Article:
Watchdog to audit NI Civil Service over David Sterling's FOI remarks
A WATCHDOG is to undertake an audit of the Northern Ireland Civil Service following concerns after its lead official admitted some meetings were not minuted to avoid Freedom of Information disclosures.
David Sterling sparked controversy after saying the DUP and Sinn Féin were "sensitive to criticism" and it was "safer" not to have a record which might be released through FOI requests.
His comments to the RHI inquiry in March were branded "scandalous", and the Information Commissioner's Office (ICO) said it would be contacting him "as a matter of urgency".
It has now emerged the ICO will carry out an audit of the Northern Ireland Civil Service (NICS) to assess its compliance with FOI legislation.
In a letter to Mr Sterling, information commissioner Elizabeth Denham expressed "deep concern" over his comments to the Renewable Heat Incentive inquiry.
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Ms Denham said FOI laws already include exemptions to give public bodies a 'safe space' for internal discussions.
"To purposefully avoid taking minutes of meetings or recording decisions to provide that safe space is both unnecessary and frustrates the principles of openness, accountability and transparency which lie behind FOIA [Freedom of Information Act]," she said.
"Effective records creation and management is the cornerstone of the legislation and I am concerned that practices in the Northern Ireland Civil Service could be falling short of what is expected of the codes of practice issued under sections 45 and 46 of FOIA. In turn this could be having an impact on the level of general compliance with FOIA.
"Given the concerns highlighted above I request that my office undertake an audit under section 47(3) of FOIA – to assess whether the practice of the NI Civil Service conforms with the codes of practice under sections 45 and 46 of FOIA."
Responding to the letter, NICS head Mr Sterling said: "I would very much welcome discussion on the issues to which I alluded in my evidence so that we can both have a full and informed understanding of the position, which I believe is more complex than the surrounding commentary may have suggested, and of your own concerns. This could also usefully explore your proposal for an audit."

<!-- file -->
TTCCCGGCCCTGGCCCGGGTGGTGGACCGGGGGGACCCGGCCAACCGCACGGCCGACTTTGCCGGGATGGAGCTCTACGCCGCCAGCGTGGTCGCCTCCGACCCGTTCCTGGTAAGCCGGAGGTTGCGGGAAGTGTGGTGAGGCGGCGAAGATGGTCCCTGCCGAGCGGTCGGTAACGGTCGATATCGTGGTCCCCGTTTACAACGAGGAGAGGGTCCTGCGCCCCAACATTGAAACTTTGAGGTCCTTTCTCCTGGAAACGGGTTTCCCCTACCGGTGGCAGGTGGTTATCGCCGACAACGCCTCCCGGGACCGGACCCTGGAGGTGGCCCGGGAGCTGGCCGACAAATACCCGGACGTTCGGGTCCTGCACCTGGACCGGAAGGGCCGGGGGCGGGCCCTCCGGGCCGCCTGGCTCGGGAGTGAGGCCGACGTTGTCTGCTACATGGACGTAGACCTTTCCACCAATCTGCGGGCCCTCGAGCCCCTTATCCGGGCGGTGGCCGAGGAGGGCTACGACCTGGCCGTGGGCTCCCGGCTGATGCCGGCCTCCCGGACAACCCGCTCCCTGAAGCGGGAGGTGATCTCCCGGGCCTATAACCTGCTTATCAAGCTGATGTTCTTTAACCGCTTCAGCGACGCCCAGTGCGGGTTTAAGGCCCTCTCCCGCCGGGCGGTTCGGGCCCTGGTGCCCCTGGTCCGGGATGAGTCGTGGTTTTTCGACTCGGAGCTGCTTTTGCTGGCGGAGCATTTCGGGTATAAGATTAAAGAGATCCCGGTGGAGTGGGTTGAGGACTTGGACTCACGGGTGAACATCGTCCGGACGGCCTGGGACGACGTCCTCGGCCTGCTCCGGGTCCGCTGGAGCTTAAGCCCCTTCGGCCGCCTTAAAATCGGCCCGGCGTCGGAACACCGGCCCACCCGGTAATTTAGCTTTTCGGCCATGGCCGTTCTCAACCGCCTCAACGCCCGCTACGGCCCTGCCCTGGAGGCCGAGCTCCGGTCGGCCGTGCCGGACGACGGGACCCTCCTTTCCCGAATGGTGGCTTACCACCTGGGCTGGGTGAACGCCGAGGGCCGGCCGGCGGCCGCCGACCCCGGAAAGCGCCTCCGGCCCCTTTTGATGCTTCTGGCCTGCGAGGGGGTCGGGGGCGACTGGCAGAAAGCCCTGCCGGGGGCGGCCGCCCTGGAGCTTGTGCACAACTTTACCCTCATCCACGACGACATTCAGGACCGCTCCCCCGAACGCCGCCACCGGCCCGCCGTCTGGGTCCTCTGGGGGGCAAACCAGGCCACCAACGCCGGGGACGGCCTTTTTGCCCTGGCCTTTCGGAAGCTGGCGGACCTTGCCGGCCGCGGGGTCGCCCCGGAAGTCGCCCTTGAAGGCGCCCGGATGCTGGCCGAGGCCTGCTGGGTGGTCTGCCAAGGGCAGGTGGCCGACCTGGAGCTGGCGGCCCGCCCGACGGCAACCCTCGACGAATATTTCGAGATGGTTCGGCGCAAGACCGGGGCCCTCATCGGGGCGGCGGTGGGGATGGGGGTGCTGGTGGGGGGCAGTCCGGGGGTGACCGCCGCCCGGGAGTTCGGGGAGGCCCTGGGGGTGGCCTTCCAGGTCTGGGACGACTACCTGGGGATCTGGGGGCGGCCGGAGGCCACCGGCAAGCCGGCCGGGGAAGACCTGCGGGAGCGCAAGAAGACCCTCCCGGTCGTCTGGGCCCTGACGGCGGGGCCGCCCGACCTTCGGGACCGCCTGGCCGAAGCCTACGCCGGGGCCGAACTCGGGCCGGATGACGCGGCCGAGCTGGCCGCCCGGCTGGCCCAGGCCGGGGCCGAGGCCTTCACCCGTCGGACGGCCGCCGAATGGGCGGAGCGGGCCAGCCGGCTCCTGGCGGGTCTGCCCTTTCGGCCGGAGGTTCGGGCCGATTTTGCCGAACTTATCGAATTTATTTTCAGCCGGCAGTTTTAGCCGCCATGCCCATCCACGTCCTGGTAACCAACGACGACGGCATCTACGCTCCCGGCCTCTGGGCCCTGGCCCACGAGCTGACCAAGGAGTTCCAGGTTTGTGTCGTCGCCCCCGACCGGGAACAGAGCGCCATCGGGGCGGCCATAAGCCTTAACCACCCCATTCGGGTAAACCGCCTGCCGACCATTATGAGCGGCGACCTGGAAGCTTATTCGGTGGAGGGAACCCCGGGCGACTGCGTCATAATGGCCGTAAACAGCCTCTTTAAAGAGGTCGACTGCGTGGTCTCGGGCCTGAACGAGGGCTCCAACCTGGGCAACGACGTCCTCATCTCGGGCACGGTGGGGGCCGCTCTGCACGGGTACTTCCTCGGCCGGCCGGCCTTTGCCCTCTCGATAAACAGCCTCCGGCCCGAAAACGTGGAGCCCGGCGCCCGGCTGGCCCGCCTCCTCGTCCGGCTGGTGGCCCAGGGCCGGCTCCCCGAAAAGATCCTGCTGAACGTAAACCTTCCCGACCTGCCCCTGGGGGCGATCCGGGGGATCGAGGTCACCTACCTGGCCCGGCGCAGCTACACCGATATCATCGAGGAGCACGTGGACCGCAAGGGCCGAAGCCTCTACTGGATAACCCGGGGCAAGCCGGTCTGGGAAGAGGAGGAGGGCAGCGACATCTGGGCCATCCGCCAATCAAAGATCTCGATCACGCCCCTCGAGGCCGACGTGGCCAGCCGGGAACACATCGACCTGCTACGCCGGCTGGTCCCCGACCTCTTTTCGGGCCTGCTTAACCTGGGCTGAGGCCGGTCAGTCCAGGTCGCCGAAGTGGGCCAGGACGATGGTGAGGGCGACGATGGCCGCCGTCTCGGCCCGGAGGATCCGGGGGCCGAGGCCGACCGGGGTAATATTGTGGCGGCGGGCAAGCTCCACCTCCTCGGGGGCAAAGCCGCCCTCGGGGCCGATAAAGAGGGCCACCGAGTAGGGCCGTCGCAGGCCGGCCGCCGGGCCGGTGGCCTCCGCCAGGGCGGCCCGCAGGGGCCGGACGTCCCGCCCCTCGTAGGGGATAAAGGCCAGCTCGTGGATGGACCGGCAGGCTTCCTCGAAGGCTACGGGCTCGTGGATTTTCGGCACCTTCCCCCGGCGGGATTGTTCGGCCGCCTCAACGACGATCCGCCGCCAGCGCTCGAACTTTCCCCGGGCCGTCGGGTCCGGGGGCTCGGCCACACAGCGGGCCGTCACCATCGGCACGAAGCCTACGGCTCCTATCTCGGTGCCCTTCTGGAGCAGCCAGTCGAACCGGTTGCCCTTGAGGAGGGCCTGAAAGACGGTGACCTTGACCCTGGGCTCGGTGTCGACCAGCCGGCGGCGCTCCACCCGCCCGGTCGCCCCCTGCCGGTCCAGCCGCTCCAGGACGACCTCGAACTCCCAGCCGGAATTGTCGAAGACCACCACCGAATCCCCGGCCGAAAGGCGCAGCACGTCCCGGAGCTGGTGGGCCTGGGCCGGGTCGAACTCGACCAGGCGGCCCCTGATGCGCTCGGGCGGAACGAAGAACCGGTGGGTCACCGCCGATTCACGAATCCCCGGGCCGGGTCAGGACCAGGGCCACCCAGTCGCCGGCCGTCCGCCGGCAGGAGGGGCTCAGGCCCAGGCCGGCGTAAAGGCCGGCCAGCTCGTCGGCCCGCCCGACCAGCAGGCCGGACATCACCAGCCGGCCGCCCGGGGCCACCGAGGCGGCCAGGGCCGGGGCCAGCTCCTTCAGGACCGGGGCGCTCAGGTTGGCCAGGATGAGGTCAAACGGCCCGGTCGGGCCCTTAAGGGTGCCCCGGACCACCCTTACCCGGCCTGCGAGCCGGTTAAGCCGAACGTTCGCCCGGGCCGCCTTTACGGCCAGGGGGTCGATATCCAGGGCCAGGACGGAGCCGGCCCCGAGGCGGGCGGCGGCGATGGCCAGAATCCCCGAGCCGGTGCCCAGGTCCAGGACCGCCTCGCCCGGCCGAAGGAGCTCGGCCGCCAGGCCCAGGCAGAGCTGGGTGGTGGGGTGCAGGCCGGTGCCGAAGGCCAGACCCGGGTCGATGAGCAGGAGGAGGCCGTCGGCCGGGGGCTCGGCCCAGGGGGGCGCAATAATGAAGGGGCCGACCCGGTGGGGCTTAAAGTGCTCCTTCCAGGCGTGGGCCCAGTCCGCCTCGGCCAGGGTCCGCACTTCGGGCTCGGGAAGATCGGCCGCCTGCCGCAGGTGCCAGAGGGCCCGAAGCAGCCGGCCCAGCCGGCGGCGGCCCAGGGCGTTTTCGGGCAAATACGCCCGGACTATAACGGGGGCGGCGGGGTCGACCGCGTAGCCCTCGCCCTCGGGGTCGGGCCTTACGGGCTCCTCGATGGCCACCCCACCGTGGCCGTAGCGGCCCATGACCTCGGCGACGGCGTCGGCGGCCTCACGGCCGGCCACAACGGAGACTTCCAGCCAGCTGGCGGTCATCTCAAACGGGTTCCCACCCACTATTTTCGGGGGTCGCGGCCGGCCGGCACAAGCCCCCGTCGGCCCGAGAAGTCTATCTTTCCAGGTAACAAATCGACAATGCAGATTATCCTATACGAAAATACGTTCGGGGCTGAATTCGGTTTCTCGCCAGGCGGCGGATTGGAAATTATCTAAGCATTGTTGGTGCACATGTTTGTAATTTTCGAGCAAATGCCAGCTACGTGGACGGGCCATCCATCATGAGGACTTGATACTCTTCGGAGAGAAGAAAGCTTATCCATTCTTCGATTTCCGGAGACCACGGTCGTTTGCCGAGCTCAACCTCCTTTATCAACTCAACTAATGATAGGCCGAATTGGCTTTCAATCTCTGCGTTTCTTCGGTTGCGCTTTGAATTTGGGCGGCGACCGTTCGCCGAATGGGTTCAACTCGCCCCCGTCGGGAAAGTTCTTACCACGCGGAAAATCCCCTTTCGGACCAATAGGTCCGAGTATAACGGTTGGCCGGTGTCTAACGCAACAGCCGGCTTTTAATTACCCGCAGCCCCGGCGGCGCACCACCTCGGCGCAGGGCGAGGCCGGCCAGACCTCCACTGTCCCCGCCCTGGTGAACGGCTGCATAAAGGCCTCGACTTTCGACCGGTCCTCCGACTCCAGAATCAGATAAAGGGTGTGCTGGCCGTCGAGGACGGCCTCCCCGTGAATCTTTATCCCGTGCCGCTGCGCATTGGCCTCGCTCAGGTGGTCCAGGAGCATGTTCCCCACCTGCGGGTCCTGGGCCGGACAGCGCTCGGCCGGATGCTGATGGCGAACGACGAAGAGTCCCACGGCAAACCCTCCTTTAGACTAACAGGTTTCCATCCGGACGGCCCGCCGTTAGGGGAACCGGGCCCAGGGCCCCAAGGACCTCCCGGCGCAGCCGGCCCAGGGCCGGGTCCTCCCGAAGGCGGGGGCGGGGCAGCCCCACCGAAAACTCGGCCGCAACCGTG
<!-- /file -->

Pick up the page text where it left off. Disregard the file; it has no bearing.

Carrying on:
The correspondence, sent in March, was disclosed to The Irish News following an FOI request to the ICO.
An ICO spokeswoman yesterday said: "We have engaged with NICS to identify some initial steps needed to improve records management across the service.
"Once these steps are complete we will undertake an audit to assess the position."
An Executive Office spokesman said: "Discussions have taken place between The Executive Office and the Information Commissioner's Office on these matters with a commitment to further dialogue."
FOI legislation was introduced in 2000 and gives people a right of access to an array of information held by public bodies.
Mr Sterling told the RHI inquiry the practice of taking minutes had lapsed after devolution when engagement between civil servants and Stormont executive ministers became more regular and the pace of life increased.
He added: "The two main parties have been sensitive to criticism and I think it is in that context that as senior civil service we got into the habit of not recording all meetings on the basis that it is safer sometimes not to have a record that for example might be released under Freedom of Information."
Later, in response to correspondence from Sinn Féin vice president Michelle O'Neill, Mr Sterling said he was never asked not to take minutes of meetings by any of the ministers he worked for.